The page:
Winter Ashtanga Yoga — What’s Happening?

by Jun 21, 2021

It is Winter in Aotearoa/NZ at the moment and this can be a difficult season for practice. We often have more time but experience the resistance in the body and the challenge to be motivated that are hallmarks of the colder months. Next year, 2022, I will have been doing this practice for 30 years and the best way I have found to get through the more challenging times is to let go a little of the physical side of the practice and look at what is really happening.

So, to start with we roll out our Yoga mat. And if you’re lucky you do this in a warm studio in the embrace of the sangha/community of fellow practitioners and under the eye of an experienced and caring teacher. If you are me, you are lucky enough to do this at home, with the heat pump blazing and in the company of the beautiful Victoria. Come to Samasthiti and chant the Opening Mantra, paying respect to our Guru and to Patanjali, our parampara/lineage.

Then again, Samasthiti and I always take some breaths here, taking the time to feel my body. To feel my feet on the floor, toes pressed, insteps gently lifted. Feel the energy rising up through the floor, the steady strength of the calves and thighs, gentle lift of the bottom of the rib cage, a lengthening of the spine. Tuck the chin a bit and feel the length come in to the cervical/neck. Shorten the gaze and hold it steady.Come in to the body and feel the energy there. Observe the breath, calm, steady and soft. Listen to the sound of the breath. Feel the movement of the breath in the body, the gentle expansion of the chest as you inhale, the gentle contraction of the breath as you exhale. Feel the diaphram driving the breath, drawing down into the stomach on the inhale, moving slowly back to the bottom of the rib cage on the exhale. Be in the breath, in the body. Not thinking, justing feeling and observing.

And then we start vinyasa, breathing and moving. On the first inhale slowly lift the arms above the head and feel the movement of the shoulders rotating open as the arms come up and then closed as the hands come together above the head. Feel the way we bring the energy in as we gently press the hands, and then draw that energy down into the body as we exhale and softly fold forward. Feel the movement of the bottom of the rib cage forward away from the pelvis as we inhale lift the head up and lengthen the spine. And so it goes, moving and breathing. Carefully observing the breath and the body as we move.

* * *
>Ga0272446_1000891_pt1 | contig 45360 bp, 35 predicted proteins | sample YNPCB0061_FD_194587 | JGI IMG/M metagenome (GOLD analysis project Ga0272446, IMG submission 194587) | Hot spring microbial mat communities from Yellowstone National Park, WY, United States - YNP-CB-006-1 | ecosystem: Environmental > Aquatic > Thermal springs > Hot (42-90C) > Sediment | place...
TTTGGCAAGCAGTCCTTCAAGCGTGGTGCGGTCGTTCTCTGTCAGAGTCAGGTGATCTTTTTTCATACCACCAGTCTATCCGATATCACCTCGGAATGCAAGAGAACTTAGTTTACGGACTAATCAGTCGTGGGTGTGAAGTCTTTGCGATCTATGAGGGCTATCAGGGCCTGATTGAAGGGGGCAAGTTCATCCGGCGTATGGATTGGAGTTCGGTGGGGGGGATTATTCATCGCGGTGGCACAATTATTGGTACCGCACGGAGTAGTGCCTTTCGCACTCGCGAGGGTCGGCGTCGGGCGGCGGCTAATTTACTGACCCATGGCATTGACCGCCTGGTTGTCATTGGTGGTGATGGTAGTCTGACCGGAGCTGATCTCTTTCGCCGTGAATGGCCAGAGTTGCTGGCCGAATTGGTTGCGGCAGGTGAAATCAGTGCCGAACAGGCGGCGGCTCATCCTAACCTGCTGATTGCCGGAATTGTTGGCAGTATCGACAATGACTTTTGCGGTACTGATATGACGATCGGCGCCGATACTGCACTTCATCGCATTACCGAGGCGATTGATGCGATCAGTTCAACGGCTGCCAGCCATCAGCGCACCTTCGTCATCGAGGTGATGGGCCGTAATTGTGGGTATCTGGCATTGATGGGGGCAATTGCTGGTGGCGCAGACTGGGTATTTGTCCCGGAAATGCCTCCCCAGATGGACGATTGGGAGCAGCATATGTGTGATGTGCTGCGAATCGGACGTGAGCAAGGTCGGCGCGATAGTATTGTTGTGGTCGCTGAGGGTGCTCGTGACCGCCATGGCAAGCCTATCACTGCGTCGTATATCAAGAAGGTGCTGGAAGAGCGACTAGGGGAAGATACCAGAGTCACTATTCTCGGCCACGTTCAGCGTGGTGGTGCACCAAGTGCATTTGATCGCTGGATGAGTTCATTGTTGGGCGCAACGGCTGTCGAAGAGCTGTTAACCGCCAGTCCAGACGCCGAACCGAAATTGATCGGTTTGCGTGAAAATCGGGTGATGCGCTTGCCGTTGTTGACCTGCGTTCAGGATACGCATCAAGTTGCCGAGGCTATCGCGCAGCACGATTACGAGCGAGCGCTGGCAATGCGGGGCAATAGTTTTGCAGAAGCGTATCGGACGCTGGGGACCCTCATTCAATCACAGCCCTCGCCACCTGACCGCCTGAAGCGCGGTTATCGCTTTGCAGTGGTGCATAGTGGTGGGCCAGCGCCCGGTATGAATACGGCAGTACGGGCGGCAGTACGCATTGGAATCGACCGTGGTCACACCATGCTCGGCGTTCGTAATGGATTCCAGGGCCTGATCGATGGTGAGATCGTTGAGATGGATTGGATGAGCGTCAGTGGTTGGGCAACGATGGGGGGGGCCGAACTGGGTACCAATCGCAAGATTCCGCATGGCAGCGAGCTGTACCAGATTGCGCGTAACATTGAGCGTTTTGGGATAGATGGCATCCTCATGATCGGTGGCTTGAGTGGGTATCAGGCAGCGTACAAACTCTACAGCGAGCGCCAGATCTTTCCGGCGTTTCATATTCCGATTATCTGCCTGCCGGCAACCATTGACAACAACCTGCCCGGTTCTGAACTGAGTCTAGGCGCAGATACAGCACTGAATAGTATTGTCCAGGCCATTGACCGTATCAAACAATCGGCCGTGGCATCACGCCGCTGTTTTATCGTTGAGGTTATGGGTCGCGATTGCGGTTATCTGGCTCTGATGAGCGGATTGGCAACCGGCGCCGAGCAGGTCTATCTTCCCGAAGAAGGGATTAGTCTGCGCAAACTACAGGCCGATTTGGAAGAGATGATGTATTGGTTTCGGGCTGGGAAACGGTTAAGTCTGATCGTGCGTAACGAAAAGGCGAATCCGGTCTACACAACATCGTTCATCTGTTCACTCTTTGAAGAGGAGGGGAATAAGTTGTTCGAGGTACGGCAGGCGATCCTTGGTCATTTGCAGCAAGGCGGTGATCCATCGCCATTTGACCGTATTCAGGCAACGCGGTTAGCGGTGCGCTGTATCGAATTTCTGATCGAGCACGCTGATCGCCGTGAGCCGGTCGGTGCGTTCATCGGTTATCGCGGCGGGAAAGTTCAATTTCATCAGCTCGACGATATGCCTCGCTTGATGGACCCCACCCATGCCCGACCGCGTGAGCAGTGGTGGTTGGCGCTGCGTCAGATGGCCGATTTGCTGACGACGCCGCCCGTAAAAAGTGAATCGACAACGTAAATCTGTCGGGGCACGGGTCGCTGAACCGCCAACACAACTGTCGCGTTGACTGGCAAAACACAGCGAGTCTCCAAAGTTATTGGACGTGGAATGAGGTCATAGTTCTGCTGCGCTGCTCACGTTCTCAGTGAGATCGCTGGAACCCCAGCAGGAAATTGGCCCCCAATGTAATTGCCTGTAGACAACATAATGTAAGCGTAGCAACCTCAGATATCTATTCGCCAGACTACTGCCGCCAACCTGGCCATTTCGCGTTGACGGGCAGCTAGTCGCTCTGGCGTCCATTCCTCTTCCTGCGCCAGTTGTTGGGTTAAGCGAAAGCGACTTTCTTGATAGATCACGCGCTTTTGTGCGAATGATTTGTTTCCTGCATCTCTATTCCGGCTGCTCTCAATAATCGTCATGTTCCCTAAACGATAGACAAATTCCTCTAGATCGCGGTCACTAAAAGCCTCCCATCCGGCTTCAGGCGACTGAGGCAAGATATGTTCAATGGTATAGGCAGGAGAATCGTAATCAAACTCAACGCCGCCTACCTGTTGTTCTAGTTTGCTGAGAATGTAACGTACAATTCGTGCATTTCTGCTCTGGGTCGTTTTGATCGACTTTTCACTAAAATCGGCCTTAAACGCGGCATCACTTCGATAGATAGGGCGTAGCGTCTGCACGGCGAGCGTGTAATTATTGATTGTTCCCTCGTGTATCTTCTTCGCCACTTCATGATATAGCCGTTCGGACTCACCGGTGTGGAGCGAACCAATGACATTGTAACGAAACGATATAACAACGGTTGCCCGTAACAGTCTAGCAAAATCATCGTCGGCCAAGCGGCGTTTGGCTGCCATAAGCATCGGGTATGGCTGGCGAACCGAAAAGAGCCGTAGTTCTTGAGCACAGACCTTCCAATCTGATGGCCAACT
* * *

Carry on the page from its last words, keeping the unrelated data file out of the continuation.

Like this, we start to notice where there is resistance in the body. We notice the little imbalances. We notice that the body is not the same today as it was yesterday. We notice that the breath is not the same as it was yesterday and slowly we learn to accept this and to be comfortable with the change. We learn where the limits of our body are and we learn that with time and patience, if we bring the energy into the parts of the body that are resisting then we can release some of the blockages in our body. Slowly we can allow the body to achieve it’s full potential. In this way we learn that we can change how we hold and use the body. We can change the poor patterns of behaviour we have in the body. Slowly we become aware of a strengthening in the pelvic floor, low down in the centre of the body and how this improves the posture and drives the energy correctly around the body. What we thought was impossible, becomes possible!

At the same time we are practicing holding our focus steady. Not thinking but observing. Not letting the mind wander, not allowing that voice in our head to distract us. Slowly, this becomes easier and we find that we can concentrate better and for longer. And then we realise that our mind is just another part of our body, like our muscles and joints and that we can change the patterns of thinking that are our habit. We learn that we can choose what we think about things, that we can control our thinking. What an incredibly powerful tool! We can start to practice discernment so we can tell what thoughts are good for us and helpful and what thoughts are damaging. We can start to cultivate helpful thinking and avoid harmful thinking.

Then we notice that we are happier. The lasting happiness of contentment. And it doesn’t matter that we can’t bind in Marichasana D or that it’s a little chilly or a little windy. How did we get here? One breath, one vinyasa at a time. Slowly and with good grace, just practice.

Recent posts 

From the archives

Time to Give up on Asana, Old Man.

For a long time now I have never really asked myself why I do my Ashtanga Vinyasa practice 5 or 6...

First, Master Asana

My Guru, Sri K Pattabhi Jois of Mysore, India said to me on numerous occasions “First, master asana, then take Pranayama. When you have mastered Pranayama, then take meditation”.

The Guru Connection

With the proliferation of different styles of yoga these days I wonder if an essential aspect is...

When Am I Ready For The Next Asana? – Ashtanga Yoga

I have written before about the “slowly, slowly, Ashtanga Yoga” method but want to emphasise it...

A Practical View of Yama pt3 — Asteya

After writing in my last blog that truth could only be totally practiced in silence I had a bit of...

4 Comments

  1. Christine Langdon

    Love this. Thank you Mike 🙂

  2. Deb McD

    Thank you Mike – you are inspiring me to practice through the winter, one breath, one vinyasa at a time with good grace

  3. Elly

    Beautiful ❤️

  4. Wendy Gardner

    Thank you Mike for explaining what it is that you do on the inside – when to the outside it looks like you are just standing there. This will be helpful for my next trip to the yoga studio.

Submit a Comment

Your email address will not be published. Required fields are marked *

This site uses Akismet to reduce spam. Learn how your comment data is processed.